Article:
By Peter Coffee  |  Posted 2003-12-22 Print this article Print

Masters said he believes there is renewed interest in U.S. leadership of high-performance computing, with its critical roles in research and industry as well as defense.

"Government interest was heightened when Japan brought on the Earth Simulator as the most powerful computer in the world," he said. "The view inside defense, intelligence and industry is that for national security, the U.S. must maintain computational superiority—its part of our historical advantage."

Part of that strength, Masters was quick to add, is in the vigor of open-source efforts. "The No. 1 contributor to open source on the planet is [the University of California,] Berkeley, and the No. 2 contributor is Sun," he said. "We have [made] a lot of our code open, and all the stuff with OpenOffice.org and all those sorts of things. Were going to bring that power to the Linux community."

Masters stressed Suns intention that Solaris will coexist with Linux in every way that meets its customers needs.

"Were doing Linux with Solaris extensions, and were [offering] Solaris with Linux extensions that make us as compatible as moving from Red Hat to SuSE—or even moving from one version of Red Hat to another," he said. "And applications today are at another level of abstraction, the application server or Java. More use of Linux on Opteron is just a growth opportunity for Sun, as opposed to eroding our strength."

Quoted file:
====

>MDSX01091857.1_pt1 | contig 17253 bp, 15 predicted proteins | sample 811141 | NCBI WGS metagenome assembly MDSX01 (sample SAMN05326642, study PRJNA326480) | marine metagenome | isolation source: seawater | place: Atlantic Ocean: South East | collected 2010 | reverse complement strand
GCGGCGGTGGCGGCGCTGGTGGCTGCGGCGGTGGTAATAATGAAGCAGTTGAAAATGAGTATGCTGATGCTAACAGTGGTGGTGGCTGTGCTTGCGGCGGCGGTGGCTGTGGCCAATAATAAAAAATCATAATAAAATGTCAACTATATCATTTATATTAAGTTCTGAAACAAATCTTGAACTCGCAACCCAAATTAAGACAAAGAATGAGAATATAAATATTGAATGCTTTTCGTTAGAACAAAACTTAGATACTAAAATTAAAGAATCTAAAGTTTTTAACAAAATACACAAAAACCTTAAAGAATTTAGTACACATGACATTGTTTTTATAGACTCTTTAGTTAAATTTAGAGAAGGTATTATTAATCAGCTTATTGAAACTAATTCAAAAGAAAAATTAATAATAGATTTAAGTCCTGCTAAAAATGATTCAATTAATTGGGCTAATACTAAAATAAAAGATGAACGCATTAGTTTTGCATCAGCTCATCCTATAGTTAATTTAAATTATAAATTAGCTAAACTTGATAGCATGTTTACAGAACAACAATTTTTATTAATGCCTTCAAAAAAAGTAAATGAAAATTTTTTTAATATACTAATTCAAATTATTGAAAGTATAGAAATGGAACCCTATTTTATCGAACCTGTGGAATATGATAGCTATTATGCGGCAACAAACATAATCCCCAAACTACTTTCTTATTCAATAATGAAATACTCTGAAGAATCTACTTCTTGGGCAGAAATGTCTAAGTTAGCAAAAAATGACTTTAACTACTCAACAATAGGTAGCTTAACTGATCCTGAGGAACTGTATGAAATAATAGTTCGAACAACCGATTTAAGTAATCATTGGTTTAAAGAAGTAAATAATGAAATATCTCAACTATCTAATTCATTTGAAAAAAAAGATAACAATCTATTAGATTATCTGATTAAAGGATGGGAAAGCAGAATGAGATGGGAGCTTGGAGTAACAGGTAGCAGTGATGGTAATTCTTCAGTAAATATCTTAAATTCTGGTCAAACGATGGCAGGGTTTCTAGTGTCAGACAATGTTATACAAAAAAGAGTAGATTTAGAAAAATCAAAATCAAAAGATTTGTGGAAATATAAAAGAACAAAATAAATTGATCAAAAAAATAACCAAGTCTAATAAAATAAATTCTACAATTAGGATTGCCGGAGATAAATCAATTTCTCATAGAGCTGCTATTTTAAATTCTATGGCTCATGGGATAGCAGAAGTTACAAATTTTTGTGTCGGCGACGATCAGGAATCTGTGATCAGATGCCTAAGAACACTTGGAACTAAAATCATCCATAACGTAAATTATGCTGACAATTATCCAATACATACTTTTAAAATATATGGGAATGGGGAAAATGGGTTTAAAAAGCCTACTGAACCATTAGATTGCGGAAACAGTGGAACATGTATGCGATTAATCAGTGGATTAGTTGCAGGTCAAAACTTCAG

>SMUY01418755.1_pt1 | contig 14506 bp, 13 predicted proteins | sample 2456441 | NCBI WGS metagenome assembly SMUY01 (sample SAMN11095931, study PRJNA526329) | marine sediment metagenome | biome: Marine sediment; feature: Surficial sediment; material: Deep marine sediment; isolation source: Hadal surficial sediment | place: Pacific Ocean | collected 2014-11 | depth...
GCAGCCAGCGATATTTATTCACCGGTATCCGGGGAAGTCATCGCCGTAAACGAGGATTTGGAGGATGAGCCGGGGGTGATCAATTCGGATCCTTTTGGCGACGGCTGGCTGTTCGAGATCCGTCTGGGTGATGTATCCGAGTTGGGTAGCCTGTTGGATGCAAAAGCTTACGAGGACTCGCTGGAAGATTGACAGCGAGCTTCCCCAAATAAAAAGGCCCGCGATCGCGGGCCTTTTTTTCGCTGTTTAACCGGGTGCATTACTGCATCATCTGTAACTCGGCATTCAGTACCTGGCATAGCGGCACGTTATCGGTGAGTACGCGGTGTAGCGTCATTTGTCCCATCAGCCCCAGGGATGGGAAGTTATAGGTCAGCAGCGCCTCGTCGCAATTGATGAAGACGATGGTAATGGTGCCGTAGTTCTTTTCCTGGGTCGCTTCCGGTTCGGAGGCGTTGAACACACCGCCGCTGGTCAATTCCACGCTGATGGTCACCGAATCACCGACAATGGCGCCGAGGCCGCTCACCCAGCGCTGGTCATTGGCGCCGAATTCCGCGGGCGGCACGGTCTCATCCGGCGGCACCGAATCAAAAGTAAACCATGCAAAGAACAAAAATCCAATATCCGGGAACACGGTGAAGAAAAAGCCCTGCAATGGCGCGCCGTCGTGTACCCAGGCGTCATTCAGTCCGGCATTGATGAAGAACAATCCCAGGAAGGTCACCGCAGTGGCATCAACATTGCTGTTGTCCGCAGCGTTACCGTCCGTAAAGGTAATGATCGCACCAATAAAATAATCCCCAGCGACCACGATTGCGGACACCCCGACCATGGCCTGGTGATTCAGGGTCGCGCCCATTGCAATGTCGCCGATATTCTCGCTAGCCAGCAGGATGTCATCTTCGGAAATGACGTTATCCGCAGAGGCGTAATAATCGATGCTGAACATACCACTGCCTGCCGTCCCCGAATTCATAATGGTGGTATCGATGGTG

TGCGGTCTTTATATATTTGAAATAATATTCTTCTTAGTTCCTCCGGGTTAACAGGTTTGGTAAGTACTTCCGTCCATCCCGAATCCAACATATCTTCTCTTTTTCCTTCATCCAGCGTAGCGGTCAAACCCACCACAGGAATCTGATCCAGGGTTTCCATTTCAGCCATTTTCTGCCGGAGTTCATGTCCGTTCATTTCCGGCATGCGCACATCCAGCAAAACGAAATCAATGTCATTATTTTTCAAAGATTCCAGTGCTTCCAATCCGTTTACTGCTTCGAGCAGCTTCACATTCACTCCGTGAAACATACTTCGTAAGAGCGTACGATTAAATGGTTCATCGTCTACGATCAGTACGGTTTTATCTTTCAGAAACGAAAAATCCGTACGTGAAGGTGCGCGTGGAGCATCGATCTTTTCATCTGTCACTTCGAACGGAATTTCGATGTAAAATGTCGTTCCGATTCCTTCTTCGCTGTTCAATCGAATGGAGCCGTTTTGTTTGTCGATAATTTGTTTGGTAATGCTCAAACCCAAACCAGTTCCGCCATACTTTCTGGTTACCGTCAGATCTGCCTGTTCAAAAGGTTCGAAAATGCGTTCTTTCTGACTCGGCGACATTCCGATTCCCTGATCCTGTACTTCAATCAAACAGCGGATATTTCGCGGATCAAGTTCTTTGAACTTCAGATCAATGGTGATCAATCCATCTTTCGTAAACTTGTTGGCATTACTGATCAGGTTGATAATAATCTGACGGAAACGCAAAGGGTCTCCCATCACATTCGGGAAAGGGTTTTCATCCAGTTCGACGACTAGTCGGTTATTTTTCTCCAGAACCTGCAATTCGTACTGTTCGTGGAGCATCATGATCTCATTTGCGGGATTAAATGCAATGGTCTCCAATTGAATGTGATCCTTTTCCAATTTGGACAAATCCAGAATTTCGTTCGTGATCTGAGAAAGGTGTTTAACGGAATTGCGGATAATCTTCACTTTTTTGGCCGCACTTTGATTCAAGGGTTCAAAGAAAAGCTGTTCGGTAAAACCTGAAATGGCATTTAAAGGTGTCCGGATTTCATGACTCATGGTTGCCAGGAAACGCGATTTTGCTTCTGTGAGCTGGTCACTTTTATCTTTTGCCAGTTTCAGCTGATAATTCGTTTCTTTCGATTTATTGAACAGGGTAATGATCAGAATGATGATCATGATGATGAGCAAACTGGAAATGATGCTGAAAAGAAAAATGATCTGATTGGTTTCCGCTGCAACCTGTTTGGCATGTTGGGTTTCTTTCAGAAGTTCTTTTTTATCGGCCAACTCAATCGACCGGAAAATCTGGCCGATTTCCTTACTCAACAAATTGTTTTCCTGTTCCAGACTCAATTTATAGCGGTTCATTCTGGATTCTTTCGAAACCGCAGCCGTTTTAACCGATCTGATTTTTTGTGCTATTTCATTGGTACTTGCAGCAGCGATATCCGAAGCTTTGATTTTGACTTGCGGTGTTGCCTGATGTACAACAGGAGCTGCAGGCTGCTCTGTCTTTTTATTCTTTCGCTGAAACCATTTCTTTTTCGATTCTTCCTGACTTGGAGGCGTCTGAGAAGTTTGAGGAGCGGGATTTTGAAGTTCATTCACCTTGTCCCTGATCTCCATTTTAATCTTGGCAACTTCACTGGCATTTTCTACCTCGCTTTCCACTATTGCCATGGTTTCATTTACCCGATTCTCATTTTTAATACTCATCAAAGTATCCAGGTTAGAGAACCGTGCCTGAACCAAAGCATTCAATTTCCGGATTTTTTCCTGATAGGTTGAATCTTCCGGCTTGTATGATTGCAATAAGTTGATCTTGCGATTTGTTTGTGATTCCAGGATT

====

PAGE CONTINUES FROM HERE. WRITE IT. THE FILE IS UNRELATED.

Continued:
The Rocks work begins with a Red Hat Inc. Red Hat Linux foundation, which Masters called a "customer choice" for loosely coupled parallel processing applications.

Rocks lets administrators define a collection of roles, said Rocks team member Greg Bruno. "We want to make clusters easy," Bruno added.

Bruno and his colleagues have their eye on the combined power of all registered Rocks sites, now nearing 40 teraflops—thats the throughput of the Earth Simulator, which the growing worldwide aggregate of Rocks clusters will soon exceed.

Technology Editor Peter Coffee can be reached at peter_coffee@ziffdavis.com.

Peter Coffee is Director of Platform Research at salesforce.com, where he serves as a liaison with the developer community to define the opportunity and clarify developersÔÇÖ technical requirements on the companyÔÇÖs evolving Apex Platform. Peter previously spent 18 years with eWEEK (formerly PC Week), the national news magazine of enterprise technology practice, where he reviewed software development tools and methods and wrote regular columns on emerging technologies and professional community issues.Before he began writing full-time in 1989, Peter spent eleven years in technical and management positions at Exxon and The Aerospace Corporation, including management of the latter companyÔÇÖs first desktop computing planning team and applied research in applications of artificial intelligence techniques. He holds an engineering degree from MIT and an MBA from Pepperdine University, he has held teaching appointments in computer science, business analytics and information systems management at Pepperdine, UCLA, and Chapman College.

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